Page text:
Tai Chi Ski Principles by Patrice Wooldridge

In April 2022, my husband Patrick and I went to Götzens, Austria (a community in the district of Innsbruck). It is an amazing place to explore, and Maria Gandler and her team made it very attractive and welcoming to participate in their Tai Ski program!

Tai Chi classes are presented over several days so that people who are brand new to Tai Chi, as well as those with previous training, can study and practice Tai Chi before hitting the slopes. This year’s Tai Ski teaching is happening soon and will meet from Thursday, 2 March to Sunday, 5 March 2023!! For more information, contact Maria ([email protected]).

Classes are small, giving everyone a chance to ask questions and learn at their own speed.

And there is plenty of time to hang out together, share meals, and explore the countryside.

Tai Skiing

Then, after 4 days of Tai Chi practice, the principles are enriched through downhill skiing for 3 days. What fun it is to apply what one learned on the floor to skiing on the hill!

Principles like sensing the dantian connected to the center of the earth and being suspended from the heavens are so palpable when outside in the open air and skiing the pistes!

On each ski run we enjoyed sharing our experiences on the way up the lifts. Then, we picked a Tai Chi principle and challenged one another to keep it in mind on the way down.

It was great to start with the feet and notice how the toes tended to peel up or curl when one felt anxious. We could see this reaction as similar to when an anxious moment comes up in Push Hands. Working the experience in a completely fresh environment gave me a perspective I might not otherwise have had when being told that my toes were peeling up/tensing up in Push Hands.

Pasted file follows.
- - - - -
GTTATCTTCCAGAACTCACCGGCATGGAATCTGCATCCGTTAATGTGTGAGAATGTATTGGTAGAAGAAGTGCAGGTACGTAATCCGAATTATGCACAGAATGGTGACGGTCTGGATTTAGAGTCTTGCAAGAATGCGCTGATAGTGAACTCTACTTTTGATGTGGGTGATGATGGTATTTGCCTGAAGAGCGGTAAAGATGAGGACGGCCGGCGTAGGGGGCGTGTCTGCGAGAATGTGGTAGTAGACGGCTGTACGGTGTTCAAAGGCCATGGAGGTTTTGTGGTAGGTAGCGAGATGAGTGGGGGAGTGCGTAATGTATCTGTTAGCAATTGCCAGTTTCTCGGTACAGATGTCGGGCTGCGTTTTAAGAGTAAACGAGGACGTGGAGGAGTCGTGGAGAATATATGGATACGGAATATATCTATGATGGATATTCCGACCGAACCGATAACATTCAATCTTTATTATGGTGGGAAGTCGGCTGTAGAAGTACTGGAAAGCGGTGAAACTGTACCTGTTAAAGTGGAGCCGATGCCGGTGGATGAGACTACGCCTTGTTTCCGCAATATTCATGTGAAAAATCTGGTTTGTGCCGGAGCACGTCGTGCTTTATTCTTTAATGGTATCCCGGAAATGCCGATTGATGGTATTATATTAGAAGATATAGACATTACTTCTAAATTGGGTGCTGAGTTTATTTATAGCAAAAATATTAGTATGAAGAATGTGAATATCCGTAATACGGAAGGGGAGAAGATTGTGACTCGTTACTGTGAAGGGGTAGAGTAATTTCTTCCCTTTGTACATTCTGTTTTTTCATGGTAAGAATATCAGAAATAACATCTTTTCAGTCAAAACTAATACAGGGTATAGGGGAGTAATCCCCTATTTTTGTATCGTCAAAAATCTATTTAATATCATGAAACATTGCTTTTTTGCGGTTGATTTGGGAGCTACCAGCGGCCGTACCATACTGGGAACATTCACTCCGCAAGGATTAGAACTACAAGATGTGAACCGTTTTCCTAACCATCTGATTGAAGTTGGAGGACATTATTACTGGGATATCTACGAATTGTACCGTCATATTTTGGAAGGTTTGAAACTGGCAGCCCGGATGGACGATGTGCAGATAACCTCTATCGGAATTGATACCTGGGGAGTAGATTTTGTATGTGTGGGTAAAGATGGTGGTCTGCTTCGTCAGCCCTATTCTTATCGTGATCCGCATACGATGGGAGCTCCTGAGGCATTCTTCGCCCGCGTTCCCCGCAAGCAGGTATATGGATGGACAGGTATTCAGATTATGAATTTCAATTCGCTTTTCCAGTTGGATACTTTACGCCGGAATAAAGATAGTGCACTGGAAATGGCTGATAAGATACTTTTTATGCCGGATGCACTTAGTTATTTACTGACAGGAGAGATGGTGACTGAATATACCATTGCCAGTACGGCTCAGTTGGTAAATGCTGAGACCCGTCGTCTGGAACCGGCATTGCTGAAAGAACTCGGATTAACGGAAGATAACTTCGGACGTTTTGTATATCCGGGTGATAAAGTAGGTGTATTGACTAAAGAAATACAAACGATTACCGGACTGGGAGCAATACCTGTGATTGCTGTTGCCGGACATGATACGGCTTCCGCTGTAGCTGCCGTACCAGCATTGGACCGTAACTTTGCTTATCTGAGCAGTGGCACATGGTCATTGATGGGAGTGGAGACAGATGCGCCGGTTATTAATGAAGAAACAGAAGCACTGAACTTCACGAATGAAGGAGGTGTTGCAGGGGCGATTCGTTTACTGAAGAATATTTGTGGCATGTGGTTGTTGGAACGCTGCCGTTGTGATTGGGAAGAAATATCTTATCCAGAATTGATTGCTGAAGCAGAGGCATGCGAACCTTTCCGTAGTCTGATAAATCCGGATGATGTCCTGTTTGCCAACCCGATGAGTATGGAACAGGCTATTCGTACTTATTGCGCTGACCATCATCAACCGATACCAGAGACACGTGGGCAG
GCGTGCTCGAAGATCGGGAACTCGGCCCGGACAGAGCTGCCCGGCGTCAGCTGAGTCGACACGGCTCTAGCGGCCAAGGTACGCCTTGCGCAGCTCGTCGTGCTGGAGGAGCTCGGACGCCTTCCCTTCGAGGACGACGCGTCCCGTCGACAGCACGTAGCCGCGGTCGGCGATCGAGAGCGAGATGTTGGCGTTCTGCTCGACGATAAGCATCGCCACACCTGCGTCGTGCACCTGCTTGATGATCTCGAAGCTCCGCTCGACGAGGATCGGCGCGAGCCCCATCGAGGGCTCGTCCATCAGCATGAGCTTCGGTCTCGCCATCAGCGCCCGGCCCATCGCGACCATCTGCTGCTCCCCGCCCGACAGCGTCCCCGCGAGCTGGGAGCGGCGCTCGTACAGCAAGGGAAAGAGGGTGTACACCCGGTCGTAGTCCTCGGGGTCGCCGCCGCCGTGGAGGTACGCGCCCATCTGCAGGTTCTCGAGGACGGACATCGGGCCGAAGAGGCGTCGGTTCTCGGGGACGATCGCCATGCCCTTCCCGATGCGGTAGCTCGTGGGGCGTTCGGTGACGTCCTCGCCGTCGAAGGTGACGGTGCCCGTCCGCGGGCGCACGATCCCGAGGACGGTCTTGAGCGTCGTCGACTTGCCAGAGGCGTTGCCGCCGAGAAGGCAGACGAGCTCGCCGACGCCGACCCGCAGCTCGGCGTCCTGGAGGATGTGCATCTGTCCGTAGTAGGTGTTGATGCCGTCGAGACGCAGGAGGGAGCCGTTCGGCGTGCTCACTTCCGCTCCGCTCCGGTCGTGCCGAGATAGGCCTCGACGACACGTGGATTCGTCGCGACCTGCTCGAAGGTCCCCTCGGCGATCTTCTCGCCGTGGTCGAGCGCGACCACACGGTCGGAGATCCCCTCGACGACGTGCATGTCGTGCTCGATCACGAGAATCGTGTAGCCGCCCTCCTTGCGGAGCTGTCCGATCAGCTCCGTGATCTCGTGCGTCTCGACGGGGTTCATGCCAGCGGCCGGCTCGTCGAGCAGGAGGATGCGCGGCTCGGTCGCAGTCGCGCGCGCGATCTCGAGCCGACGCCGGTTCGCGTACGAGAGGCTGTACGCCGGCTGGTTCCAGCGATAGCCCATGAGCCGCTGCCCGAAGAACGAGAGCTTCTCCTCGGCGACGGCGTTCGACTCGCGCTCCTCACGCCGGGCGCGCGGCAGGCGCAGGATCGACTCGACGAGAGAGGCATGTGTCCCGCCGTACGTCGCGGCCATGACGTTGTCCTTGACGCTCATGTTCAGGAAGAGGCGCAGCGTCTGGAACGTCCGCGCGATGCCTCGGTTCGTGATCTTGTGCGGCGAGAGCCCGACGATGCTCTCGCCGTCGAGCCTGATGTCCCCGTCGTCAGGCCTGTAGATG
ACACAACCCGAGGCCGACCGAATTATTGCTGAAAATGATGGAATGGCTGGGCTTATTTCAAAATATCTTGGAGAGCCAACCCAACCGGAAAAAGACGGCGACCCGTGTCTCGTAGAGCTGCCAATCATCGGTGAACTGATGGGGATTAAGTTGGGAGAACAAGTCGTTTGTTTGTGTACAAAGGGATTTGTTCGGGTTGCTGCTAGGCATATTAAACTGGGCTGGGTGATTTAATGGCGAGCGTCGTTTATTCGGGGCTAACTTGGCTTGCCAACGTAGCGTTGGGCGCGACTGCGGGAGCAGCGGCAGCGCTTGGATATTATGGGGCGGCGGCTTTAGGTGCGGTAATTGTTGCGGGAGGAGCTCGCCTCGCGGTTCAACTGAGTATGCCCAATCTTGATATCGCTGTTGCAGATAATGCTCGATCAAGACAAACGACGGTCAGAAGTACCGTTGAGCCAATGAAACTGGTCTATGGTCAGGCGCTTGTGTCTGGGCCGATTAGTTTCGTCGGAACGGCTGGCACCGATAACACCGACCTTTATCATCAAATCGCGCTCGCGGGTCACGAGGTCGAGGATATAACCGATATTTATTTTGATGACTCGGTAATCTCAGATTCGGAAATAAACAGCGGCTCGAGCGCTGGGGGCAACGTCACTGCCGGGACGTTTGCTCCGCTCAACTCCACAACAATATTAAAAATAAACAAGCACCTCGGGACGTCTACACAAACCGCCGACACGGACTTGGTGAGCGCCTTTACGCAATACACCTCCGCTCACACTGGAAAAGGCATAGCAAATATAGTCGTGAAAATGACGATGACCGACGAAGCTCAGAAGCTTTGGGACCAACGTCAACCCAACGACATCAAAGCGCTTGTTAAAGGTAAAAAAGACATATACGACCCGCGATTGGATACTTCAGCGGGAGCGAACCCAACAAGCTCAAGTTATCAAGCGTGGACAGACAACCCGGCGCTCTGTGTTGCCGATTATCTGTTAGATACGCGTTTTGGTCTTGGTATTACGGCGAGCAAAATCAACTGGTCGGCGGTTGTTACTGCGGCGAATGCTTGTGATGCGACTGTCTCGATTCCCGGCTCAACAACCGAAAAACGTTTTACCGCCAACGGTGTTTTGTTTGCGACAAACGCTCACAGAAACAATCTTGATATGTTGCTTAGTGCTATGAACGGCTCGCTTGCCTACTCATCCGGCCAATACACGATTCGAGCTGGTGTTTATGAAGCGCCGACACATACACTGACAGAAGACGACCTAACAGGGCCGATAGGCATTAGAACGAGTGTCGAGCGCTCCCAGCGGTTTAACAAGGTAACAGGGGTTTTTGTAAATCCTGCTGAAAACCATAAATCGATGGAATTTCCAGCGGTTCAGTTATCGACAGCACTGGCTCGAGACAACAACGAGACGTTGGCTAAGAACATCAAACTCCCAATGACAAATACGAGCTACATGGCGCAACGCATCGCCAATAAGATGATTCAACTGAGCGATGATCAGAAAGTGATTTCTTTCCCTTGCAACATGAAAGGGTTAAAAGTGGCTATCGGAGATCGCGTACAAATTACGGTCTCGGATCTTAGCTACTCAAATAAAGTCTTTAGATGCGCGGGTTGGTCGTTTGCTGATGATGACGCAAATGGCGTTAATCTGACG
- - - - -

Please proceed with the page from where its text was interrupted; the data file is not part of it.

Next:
Moving up from the feet we focused on the knees staying inline with the center linesof the skis and relaxing in the kua. (Note: The term kua refers to both anatomy and function, encompassing the whole hip area, centering at the inguinal crease. It includes the relationship between the thigh and the torso. The kua contains some of the strongest muscles in the body.) Practicing with the idea of relaxing and opening from the shoulders to the kua as we turned the lower body back-and-forth carving through the snow was a treat. Not only did it feel as if my skiing was smoother, more powerful and fun, but I also felt the experience would be easily applied to my Tai Chi practice.

There were many other areas that we had fun noticing:

  • How relaxing the wrists helped with relaxing the ankles and then the whole body.
  • That when the snow was crusty, the vibration of the skis over the snow challenged us to refrain from “shaking up” one’s focus. It was easy to see how little it took to be distracted. We were grateful for the opportunity to work on staying calm and relaxed even in difficult situations.
  • It was wonderful to be sensitive to the experience of feeling through the snow where the buds and seeds were getting ready to burst forward. We appreciated their energy and connected to the Wood energy as we did our spring skiing.

Whether you ski or not, being in the mountains for this wonderful winter program is well worth your time. Thank you, Maria, and the whole Götzens group for such a memorable experience!

All the very best for 2023 Tai Chi & Tai Ski March 2-8.!!

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